Kirstin: Too right! I adore sea bass. And it was a good excuse to  make some sourdough ciabatta to go with too!

“Pan-Fried Sea Bass, Capers and Lemon” with “Green Bean and Little Gem Salad” from “Bill’s Italian Food”

“Crispy Fillet of Sea Bass with Herby Couscous” from “Gino’s Italian Escape”

Or, in Italian: Spigola in Padella con Cous Cous Alle Erbe

CBAMSeaBassMaureen: Fish Friday!

Tim: I understand that you were the one who picked sea bass, Nicholas.

Nicholas (10): I did! I thought it sounded nice, since I like sea bass and we always like couscous.

Andrew (14): That’s true, we do.

Maureen: What do you think?

Nicholas: I like it, but I don’t like the olives.

Andrew: I like it, but I don’t like the tomatoes.

Tim: I like it all.

Maureen: Me too. Sea bass is always a winner.

Tim: How much did it cost though?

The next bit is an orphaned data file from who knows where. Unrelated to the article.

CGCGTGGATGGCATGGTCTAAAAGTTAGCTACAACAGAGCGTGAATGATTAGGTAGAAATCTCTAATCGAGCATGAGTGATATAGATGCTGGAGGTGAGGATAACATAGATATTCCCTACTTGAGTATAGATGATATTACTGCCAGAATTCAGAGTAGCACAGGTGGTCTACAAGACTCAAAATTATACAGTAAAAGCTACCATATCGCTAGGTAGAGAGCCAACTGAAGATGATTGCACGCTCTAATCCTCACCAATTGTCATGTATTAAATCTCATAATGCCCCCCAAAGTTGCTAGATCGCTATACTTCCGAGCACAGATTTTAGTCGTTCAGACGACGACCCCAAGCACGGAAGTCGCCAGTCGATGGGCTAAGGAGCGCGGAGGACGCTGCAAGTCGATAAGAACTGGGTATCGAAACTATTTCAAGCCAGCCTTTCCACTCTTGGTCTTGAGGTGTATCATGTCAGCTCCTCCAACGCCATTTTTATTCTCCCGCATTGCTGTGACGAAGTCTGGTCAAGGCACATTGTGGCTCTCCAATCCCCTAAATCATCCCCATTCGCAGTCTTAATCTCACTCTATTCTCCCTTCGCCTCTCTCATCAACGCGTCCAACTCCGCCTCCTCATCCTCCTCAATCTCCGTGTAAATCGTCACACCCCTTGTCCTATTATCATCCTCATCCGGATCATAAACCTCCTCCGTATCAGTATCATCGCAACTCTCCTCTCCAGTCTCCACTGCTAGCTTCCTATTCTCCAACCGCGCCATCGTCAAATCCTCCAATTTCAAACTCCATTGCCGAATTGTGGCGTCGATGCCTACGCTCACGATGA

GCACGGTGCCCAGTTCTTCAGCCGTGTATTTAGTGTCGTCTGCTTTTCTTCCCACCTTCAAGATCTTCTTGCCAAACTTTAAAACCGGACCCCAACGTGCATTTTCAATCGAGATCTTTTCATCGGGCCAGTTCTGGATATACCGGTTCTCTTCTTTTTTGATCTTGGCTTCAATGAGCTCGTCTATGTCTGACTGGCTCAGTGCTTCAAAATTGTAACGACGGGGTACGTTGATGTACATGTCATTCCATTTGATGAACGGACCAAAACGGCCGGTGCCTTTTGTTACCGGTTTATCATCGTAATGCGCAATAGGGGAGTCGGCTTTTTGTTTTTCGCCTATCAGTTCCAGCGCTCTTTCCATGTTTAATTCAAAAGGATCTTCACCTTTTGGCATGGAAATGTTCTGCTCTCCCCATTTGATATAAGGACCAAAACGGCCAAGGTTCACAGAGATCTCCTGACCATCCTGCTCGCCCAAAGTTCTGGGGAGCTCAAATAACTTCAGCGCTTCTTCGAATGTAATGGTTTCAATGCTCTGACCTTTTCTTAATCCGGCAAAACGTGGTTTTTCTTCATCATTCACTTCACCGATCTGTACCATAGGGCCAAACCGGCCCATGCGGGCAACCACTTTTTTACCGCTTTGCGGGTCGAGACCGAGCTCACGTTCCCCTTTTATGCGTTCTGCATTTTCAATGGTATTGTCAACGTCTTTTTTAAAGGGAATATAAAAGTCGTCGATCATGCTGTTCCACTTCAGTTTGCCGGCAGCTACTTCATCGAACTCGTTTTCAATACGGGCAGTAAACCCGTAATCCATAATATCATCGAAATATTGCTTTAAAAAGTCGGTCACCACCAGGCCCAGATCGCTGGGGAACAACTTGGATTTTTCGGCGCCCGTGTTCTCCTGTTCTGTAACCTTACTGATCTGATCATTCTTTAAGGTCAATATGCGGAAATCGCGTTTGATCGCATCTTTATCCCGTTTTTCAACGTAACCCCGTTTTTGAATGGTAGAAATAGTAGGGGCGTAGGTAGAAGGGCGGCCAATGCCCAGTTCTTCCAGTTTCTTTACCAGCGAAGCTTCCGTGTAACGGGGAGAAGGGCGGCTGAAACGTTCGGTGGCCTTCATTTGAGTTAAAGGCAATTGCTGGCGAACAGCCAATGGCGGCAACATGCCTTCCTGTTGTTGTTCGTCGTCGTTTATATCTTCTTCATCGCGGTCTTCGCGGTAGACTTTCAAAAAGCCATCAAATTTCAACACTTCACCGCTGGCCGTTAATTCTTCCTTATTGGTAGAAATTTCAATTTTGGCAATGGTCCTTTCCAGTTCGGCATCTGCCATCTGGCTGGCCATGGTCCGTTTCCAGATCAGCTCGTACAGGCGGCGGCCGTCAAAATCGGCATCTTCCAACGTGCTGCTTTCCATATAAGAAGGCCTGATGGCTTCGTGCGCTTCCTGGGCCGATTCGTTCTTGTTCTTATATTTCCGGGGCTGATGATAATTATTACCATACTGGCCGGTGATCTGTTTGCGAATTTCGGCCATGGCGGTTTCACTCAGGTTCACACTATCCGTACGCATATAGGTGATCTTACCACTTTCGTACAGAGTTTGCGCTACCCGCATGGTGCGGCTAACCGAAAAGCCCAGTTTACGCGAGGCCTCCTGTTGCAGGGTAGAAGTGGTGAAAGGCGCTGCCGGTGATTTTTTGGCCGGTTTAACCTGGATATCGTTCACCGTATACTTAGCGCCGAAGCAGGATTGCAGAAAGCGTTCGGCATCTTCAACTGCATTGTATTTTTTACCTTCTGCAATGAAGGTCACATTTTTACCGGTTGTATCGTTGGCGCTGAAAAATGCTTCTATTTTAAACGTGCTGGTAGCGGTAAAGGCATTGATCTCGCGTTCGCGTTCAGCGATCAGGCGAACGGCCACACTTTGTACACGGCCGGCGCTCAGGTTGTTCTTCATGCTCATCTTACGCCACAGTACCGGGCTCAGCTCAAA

Maureen:Yes, sea bass is a bit on the pricey side, as it cost almost £30 for two fish that produce four large fillets. But I think it’s worth it.

TIm: Yes, it’s good, but is it really five times better than the trout we had a few weeks ago? That was delicious, and such good value.

Maureen: That’s a fair point, the trout tasted just as good and was much, much cheaper to buy. The good thing is that we’ve tried all different sorts of fish with our Fish Friday experiment.

Tim: FFFTW! Fish Friday For The Win!

“Crispy Fillet of Sea Bass with Herby Couscous” from “Gino’s Italian Escape”

“Pan-fried sea bass & spicy rice” from “Recipes from my Mother for my Daughter”

Peter: This reminds me of that rice you used to get in a bag.

Anna: Funny you should say that…

Peter: Did it come in a bag?

Anna: No, but she describes the rice as retro. I think that’s the word she uses. Does it taste 70s to you?

Peter: I was on baby food in the 70s, don’t know about you…..

Anna: Not for all of the 70s.

Peter: I was a late developer.

Anna: That explains a lot. Back to the fish.

Peter: It was a nice, light supper.